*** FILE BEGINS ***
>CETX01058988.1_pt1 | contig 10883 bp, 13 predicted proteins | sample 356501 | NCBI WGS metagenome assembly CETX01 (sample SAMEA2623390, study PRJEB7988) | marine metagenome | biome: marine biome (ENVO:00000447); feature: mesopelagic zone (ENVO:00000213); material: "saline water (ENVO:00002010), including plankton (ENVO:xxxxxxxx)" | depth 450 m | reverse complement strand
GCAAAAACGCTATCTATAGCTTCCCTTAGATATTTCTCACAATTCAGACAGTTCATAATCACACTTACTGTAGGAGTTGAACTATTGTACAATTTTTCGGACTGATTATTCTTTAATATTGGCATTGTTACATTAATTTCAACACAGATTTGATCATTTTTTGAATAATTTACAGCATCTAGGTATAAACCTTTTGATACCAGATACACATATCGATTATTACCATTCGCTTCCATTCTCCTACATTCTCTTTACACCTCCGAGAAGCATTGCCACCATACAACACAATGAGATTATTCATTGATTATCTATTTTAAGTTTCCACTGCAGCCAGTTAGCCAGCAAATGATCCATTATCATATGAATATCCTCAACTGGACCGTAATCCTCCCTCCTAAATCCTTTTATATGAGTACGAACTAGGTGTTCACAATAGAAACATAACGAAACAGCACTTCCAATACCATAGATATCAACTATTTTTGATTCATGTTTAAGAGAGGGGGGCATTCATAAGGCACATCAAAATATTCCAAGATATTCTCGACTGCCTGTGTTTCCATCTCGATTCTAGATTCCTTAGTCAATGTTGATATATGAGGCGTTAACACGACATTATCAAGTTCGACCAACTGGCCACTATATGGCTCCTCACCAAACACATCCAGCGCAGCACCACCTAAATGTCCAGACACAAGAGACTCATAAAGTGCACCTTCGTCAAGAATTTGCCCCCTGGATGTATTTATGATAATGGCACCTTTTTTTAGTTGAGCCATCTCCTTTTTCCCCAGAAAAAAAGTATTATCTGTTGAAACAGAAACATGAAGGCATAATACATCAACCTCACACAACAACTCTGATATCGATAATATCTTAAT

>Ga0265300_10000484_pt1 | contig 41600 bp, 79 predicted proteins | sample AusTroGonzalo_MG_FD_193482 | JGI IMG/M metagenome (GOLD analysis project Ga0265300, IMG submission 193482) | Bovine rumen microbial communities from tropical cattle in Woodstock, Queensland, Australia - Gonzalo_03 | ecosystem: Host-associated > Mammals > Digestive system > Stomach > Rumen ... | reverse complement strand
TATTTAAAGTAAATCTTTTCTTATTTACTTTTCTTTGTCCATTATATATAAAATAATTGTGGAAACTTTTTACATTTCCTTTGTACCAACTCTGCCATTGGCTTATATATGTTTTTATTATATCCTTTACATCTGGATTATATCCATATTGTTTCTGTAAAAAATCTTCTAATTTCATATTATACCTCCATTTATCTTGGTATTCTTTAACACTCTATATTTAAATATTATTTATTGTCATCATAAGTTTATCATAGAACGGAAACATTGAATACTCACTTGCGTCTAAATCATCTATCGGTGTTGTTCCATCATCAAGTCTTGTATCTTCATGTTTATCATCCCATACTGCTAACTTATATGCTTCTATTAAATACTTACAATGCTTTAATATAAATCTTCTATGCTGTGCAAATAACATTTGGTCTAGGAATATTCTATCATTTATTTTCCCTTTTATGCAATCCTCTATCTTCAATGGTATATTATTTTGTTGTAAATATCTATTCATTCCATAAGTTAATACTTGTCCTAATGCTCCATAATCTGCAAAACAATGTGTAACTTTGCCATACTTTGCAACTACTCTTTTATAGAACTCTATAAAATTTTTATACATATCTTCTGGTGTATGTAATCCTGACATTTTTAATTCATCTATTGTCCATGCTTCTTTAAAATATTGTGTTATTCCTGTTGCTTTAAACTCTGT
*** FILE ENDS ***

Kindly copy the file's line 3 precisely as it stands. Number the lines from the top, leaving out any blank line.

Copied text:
>Ga0265300_10000484_pt1 | contig 41600 bp, 79 predicted proteins | sample AusTroGonzalo_MG_FD_193482 | JGI IMG/M metagenome (GOLD analysis project Ga0265300, IMG submission 193482) | Bovine rumen microbial communities from tropical cattle in Woodstock, Queensland, Australia - Gonzalo_03 | ecosystem: Host-associated > Mammals > Digestive system > Stomach > Rumen ... | reverse complement strand